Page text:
10 Biggest Crypto Scams and Frauds of All Time
Posted On July 24, 2023
At its core, crypto aims to be decentralized and anonymous, inevitably making it less regulated than our traditional financial infrastructure. The biggest crypto scams exploited this very fact, in addition to people’s fear of missing out and lack of understanding about the technology.
From rug pulls, Ponzi schemes and fake ICOs to the biggest NFT scams, we will explore the biggest crypto scams and frauds of all time in this article.
We will analyze some of the most notorious scams ever pulled, the most common crypto scam techniques and key takeaways that will help you protect your digital assets from these cunning fraudsters.
Dr. Ruja Ignatova, an Oxford Law graduate and founder of OneCoin, was a charismatic personality who managed to dupe thousands of investors into her global multi-billion-dollar Ponzi scheme.
Along with her brother Konstantin Ignatov and co-founder Sebastian Greenwood, a seasoned scammer with an existing MLM scam called Unaico under his belt, the trio defrauded users of between $4 and $15 billion from 2014 to 2016, probably the biggest crypto scam of all time.
OneCoin was founded in late 2014 and positioned as the next big cryptocurrency, capitalizing on investor guilt of missing out on Bitcoin’s meteoric rise, which at the time was trading at around $500 (little did they know how far along it would come).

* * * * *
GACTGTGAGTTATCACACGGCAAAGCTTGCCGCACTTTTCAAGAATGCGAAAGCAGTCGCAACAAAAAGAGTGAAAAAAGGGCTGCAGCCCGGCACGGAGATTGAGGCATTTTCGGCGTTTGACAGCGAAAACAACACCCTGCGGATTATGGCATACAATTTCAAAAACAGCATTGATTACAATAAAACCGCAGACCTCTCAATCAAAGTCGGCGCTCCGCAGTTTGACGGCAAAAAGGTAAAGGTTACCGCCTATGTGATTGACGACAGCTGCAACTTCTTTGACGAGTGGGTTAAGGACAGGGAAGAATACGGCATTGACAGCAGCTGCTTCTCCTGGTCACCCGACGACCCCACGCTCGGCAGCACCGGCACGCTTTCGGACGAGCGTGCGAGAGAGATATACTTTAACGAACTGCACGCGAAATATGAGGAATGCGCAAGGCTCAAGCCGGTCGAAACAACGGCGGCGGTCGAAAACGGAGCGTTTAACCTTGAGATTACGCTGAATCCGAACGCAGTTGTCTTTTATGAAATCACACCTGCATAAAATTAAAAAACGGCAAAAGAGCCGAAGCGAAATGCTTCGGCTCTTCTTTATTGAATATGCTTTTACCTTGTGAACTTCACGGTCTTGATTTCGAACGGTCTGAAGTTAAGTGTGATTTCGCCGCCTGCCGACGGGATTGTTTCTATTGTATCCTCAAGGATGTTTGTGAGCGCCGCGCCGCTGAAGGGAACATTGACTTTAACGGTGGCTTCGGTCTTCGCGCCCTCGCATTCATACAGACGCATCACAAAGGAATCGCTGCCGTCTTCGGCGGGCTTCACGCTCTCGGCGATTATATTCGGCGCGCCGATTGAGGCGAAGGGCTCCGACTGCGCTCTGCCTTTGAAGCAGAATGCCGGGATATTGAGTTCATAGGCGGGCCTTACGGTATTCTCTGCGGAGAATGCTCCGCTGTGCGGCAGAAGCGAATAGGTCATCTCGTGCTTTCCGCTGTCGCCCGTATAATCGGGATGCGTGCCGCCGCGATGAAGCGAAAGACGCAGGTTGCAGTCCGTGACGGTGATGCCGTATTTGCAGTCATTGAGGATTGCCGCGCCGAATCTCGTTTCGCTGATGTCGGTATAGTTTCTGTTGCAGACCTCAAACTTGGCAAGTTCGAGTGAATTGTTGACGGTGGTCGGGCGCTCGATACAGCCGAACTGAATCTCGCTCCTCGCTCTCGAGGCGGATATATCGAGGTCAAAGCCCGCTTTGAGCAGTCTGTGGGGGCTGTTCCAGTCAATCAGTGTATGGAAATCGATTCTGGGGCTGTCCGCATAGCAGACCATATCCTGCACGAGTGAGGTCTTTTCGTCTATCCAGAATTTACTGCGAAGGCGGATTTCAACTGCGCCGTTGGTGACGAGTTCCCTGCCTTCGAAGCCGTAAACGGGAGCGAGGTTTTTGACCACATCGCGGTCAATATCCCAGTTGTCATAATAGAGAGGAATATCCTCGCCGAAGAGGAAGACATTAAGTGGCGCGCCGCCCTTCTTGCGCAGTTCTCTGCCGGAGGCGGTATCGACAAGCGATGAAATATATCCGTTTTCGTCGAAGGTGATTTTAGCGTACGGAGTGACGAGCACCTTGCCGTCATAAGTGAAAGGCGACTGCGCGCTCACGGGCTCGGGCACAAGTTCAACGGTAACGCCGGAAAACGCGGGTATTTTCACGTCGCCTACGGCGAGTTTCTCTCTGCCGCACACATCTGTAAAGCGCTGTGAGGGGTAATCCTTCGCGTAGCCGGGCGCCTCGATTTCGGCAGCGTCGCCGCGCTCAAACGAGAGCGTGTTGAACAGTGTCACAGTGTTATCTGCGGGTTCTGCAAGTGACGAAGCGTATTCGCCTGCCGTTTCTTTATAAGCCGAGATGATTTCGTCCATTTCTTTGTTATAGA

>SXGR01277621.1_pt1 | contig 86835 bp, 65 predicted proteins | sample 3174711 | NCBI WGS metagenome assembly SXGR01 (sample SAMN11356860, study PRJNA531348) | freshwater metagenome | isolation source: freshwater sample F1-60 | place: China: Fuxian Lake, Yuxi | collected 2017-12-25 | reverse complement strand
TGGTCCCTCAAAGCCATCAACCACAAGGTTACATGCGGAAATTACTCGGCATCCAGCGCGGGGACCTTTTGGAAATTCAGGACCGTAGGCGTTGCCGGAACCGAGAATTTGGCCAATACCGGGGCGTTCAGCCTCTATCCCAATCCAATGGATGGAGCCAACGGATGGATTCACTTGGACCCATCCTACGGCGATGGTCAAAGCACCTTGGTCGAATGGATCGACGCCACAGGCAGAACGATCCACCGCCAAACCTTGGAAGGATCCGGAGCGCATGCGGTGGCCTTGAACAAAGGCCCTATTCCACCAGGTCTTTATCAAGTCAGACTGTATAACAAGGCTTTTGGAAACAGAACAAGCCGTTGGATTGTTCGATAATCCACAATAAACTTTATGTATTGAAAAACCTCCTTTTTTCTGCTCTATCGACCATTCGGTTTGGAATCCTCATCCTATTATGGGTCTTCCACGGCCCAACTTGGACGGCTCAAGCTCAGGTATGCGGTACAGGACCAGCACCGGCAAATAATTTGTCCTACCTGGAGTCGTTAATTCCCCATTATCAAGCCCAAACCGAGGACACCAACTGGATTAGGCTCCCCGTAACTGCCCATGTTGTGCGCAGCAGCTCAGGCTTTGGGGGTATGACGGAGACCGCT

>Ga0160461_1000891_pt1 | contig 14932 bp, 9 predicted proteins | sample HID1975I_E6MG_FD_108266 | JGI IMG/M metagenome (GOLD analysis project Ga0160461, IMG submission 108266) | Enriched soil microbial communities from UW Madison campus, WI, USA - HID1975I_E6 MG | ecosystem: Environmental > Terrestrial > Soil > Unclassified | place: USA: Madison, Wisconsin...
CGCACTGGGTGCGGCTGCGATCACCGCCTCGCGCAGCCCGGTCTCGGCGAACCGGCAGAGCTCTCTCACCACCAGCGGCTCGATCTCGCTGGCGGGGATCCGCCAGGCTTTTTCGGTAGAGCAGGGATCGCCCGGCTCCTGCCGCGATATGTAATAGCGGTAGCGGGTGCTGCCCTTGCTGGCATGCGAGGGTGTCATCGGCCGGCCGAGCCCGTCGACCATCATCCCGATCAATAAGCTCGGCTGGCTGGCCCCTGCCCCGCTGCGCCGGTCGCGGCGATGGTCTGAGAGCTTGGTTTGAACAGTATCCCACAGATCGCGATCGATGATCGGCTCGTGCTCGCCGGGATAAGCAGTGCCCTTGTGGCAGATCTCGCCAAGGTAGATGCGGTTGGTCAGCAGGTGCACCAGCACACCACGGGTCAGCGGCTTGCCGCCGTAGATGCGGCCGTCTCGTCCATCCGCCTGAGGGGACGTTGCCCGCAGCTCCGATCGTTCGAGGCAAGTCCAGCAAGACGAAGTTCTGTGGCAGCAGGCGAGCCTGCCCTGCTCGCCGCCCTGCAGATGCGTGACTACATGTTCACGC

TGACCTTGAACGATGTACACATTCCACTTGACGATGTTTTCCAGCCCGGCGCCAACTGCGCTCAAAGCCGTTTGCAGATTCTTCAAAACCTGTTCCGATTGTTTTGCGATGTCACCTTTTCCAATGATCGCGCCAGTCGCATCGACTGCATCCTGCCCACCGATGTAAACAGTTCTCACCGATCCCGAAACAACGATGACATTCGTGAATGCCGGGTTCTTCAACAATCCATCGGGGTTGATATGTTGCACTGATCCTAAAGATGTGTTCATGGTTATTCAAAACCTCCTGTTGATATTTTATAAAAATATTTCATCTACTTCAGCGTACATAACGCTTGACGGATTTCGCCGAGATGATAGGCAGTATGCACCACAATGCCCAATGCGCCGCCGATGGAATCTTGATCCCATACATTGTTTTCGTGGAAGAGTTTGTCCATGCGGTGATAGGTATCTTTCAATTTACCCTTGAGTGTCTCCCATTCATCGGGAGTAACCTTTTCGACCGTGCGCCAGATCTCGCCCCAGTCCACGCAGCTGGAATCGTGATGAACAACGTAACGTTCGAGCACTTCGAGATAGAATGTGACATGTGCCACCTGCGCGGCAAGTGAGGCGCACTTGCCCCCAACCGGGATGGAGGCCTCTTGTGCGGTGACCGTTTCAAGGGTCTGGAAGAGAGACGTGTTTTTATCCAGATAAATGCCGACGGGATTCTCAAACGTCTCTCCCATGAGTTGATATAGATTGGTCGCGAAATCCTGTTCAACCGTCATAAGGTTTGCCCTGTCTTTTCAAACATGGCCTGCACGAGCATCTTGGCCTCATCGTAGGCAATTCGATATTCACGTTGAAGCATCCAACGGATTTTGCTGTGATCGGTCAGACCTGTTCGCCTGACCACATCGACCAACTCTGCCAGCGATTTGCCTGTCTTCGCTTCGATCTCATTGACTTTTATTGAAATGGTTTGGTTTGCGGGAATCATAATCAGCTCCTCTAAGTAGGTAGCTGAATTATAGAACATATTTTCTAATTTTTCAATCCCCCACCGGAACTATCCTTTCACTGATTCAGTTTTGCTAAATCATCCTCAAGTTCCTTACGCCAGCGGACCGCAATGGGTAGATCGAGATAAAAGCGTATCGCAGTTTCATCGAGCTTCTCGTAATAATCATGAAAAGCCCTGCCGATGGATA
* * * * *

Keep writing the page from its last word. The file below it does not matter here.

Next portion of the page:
Despite the claim of becoming the next giant in the crypto market, OneCoin never actually had any blockchain and users could not trade their mined coins outside its website. So, OneCoin never really was a cryptocurrency.
But then, how did they make money?
Well, OneCoin made money selling educational materials while using its “cryptocurrency” as a marketing gimmick. The educational packages were mostly plagiarized and ridiculously overpriced.
Ruja Ignatova disappeared in 2017 before their headquarters were raided by Bulgarian police and has been lost without a trace since. Greenwood is being held in a New York prison for trial, while Ignatov pleaded guilty.
OneCoin was shut down in 2019, although lawsuits and investigations still continue.
The Missing Cryptoqueen podcast uncovered rumors about Dr. Ignatova’s whereabouts, including having Russian and Ukrainian passports and undergoing plastic surgery.
In 2017, two young South African brothers, Ameer and Raees Cajee, aged 18 and 21, launched Africrypt, a crypto trading platform targeting high-net-worth investors and celebrities in South Africa.
The brothers promised high returns and urged users to keep the platform a secret, which only fueled its popularity.
However, in April 2021, things took a turn when suddenly, users couldn’t access their funds anymore. The Cajee brothers initially claimed that Africrypt had been hacked before disappearing into thin air. Cybersecurity experts later traced the “hackers” wallet addresses back to the Cajee brothers themselves, leading many to suspect that they had orchestrated the scam from the very start.
The brother allegedly stole more than $3.6 billion, but the exact size of the crime has not been officially valued yet.
Fast forward to January 2022, some investors filed a complaint against the two brothers, seeking their arrest after receiving some of their lost funds from a mysterious investment firm in Dubai, Pennython Project Management LLC.